As these experiments examine water confined to cylindrical pores of ≈2 nm diameter, it is natural to question whether the findings might be instructive for understanding bulk water at low T. There are two reasons to believe that the answer is yes: (1) computer simulations of confined water on a hydrophilic surface12 show that hydrophilic silica-confined water has similar behaviour to bulk water, indicating that the hydrophilic surfaces do not have serious effects on the properties of water, except for significantly lowering the freezing temperature and stabilizing the liquid phase, which enables the study of the supercooled region made impossible in bulk water owing to crystallization; (2) the presence of hysteresis in a temperature cycle (on cooling/heating) is a signature of an interaction between water and silica. However, for the MCM-41-S confined system, only negligible hysteresis was observed by means of X-ray scattering and calorimetric experiments13,14. Thus, it is plausible that the MCM-41-S confined water provides information regarding bulk water.
As experiments on bulk water at T<250 K are impractical owing to crystallization, we carry out constant-T and constant-density molecular dynamics simulations of N=512 water molecules interacting with the TIP5P potential15 at a fixed density ρ=1 g cm−3. In addition, direct access to the molecular coordinates makes it possible to connect the changes in D to changes in the local molecular structure.
The relaxation time τ is defined as the time when the coherent intermediate scattering function decays by a factor of e for the wave vector q of the first peak of the static structure factor. The diffusion coefficient is computed from the root-mean-square displacement of the oxygens as a function of temperature. Analogous to the experimental results in Fig. 1a, we show the simulation results of TIP5P water for D as a function of τ/T (Fig. 2a). We see that below T×≈320 K the Stokes–Einstein relation crosses over to a fractional Stokes–Einstein relation16 of equation (2) with ζ=0.77.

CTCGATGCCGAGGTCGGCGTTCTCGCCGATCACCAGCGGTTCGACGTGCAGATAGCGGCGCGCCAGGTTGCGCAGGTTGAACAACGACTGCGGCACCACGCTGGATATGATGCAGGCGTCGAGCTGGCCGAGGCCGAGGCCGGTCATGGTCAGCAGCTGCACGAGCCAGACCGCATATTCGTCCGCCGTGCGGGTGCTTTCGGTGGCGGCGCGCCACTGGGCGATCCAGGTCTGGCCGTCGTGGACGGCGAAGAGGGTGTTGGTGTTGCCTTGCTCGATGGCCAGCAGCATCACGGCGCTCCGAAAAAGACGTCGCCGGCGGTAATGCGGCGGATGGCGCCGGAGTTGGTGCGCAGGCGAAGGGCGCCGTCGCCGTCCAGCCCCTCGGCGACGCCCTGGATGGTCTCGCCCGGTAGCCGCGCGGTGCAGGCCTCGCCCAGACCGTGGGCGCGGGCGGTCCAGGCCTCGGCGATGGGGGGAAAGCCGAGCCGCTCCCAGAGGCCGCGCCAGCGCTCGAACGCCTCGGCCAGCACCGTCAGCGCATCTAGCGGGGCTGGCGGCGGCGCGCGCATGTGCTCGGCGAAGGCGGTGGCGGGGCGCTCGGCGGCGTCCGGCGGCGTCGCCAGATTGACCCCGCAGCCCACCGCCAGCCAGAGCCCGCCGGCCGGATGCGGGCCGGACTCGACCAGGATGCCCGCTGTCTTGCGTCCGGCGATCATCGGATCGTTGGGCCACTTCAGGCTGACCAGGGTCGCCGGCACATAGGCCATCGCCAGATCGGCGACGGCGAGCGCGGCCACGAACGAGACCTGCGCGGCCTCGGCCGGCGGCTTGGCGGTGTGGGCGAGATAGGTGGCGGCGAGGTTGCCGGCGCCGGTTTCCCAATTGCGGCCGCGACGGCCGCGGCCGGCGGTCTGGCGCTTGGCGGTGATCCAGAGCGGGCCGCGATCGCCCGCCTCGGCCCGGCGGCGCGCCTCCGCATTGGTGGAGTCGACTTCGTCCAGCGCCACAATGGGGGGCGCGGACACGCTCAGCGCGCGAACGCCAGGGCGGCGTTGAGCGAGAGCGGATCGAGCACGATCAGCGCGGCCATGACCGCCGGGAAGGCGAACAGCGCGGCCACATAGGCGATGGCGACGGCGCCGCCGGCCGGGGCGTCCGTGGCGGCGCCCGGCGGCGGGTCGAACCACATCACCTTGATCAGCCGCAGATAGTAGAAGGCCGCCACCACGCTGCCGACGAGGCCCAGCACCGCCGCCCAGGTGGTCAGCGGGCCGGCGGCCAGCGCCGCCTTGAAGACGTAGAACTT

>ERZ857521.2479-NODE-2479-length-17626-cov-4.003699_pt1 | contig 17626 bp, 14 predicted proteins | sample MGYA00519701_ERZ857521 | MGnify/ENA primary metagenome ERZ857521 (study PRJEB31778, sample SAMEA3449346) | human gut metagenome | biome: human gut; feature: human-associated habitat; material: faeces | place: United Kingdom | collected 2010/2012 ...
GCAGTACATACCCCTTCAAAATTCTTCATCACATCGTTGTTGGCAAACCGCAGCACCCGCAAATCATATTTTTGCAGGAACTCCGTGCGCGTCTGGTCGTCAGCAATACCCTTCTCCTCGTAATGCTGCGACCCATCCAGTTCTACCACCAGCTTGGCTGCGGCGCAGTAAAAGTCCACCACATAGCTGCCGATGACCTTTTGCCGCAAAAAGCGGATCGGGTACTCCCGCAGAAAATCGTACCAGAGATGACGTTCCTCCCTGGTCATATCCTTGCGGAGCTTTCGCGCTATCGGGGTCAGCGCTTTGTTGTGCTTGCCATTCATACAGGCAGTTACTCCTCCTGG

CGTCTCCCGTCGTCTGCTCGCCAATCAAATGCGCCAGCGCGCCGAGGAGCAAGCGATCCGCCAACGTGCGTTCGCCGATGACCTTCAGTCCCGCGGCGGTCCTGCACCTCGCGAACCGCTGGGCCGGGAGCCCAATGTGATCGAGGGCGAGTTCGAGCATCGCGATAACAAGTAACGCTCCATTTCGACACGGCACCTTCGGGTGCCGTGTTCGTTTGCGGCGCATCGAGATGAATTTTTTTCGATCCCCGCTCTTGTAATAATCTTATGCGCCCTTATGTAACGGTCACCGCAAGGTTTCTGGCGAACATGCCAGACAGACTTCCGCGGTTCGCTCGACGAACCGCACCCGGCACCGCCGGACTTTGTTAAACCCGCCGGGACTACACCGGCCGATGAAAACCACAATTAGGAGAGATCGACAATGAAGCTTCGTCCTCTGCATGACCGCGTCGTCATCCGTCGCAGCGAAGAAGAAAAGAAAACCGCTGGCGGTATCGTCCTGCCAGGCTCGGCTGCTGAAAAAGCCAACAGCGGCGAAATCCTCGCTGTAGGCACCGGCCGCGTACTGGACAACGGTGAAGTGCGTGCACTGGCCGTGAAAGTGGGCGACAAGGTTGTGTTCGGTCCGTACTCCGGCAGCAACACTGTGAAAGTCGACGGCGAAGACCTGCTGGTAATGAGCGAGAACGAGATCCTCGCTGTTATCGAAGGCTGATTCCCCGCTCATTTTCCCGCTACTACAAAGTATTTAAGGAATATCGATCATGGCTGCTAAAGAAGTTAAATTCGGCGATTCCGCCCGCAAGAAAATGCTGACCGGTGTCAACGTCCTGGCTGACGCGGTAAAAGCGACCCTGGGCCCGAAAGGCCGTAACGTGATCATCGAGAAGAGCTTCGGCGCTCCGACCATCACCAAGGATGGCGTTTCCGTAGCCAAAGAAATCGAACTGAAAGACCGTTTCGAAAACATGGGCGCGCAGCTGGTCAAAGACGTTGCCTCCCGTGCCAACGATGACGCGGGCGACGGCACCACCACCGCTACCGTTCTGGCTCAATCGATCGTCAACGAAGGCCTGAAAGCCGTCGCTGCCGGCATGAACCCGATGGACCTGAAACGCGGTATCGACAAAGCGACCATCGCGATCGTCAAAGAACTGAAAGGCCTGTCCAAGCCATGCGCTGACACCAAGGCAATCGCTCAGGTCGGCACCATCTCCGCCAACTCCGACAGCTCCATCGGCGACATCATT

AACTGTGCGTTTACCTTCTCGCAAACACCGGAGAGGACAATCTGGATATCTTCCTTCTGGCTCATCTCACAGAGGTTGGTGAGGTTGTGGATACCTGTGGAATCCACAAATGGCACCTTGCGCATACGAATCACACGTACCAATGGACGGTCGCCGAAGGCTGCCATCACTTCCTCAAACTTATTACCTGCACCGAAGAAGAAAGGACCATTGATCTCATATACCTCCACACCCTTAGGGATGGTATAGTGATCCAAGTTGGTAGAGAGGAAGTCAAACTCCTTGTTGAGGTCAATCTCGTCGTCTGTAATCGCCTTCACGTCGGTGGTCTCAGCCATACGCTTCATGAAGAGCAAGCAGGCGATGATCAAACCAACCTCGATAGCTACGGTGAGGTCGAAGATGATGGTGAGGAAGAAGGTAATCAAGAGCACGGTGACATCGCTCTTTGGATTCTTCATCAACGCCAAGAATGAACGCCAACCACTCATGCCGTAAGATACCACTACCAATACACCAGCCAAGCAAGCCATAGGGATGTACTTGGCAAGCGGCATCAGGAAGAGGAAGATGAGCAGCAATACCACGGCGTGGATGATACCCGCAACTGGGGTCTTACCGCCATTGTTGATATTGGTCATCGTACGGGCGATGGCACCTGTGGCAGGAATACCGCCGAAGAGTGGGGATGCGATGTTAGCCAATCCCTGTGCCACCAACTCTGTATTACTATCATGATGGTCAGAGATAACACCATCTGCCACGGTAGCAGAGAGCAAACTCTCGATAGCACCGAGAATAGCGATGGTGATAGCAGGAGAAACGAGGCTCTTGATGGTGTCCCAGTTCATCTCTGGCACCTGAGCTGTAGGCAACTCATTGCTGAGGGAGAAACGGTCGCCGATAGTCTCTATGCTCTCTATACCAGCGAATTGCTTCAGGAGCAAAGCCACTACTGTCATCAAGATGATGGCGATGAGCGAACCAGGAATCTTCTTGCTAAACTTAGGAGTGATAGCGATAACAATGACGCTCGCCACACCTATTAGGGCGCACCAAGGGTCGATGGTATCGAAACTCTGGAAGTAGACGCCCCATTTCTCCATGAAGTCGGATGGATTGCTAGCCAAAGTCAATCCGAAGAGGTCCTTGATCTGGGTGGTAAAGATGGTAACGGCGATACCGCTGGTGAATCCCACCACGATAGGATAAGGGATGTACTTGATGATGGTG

We next use our simulations to make a connection to local structure, rather than intramolecular vibration. This provides a more intuitive connection to the real space structure of the fluid. Similar to the experimental approach, we wish to relate the onset of the fractional Stokes–Einstein relation to the emergence of LDA-like local structure in the liquid. We identify different local structures by carrying out a direct calculation for each molecule i=1,2,…,N of the local tetrahedral structural order parameter Qi (ref. 17), defined as
where φj k is the angle formed by the lines joining the oxygen atom of molecule i with pairs of its four nearest neighbours j and k. The possible values of Qi vary between Qi=0 for the limit of uncorrelated angles and Qi=1 for the perfect tetrahedral network.
For each molecule, we calculate its local orientational order Qi. We assign a locally ‘LDA-like’ molecule if Qi>0.8, and an ‘HDA-like’ molecule if Qi≤0.8. Our decomposition to different structural groups is based on the probability density function P(Q). As shown in Fig. 2d of ref. 18, for density ρ= 1 g cm−3, P(Q) changes with temperature. At very low temperature (T=240 K), P(Q)has one dominant peak near Q≈0.9, indicating a more tetrahedral local structure similar to ice. At intermediate temperatures, P(Q)starts to develop a shoulder at Q≈0.5, indicating a change in the population of the local structure; and at higher temperatures (T=340 K), P(Q) has a broader distribution with two peaks at Q≈0.5 and Q≈0.9, respectively. Thus, the decomposition of the local structure to (1) the low-density-liquid-like structure (locally tetrahedral structure in the first shell with Q≈0.9) and (2) the high-density-liquid-like structure (non-tetrahedral structure with Q<0.8) is a reasonable and valid decomposition based on the number of hydrogen bonds and the distribution of the local tetrahedral order parameter Q. We can count nL and nH the number of molecules with ‘LDA-like’ and ‘HDA-like’ local structures, respectively. The relative populations are defined as nL/N and nH/N, as shown in Fig. 2b.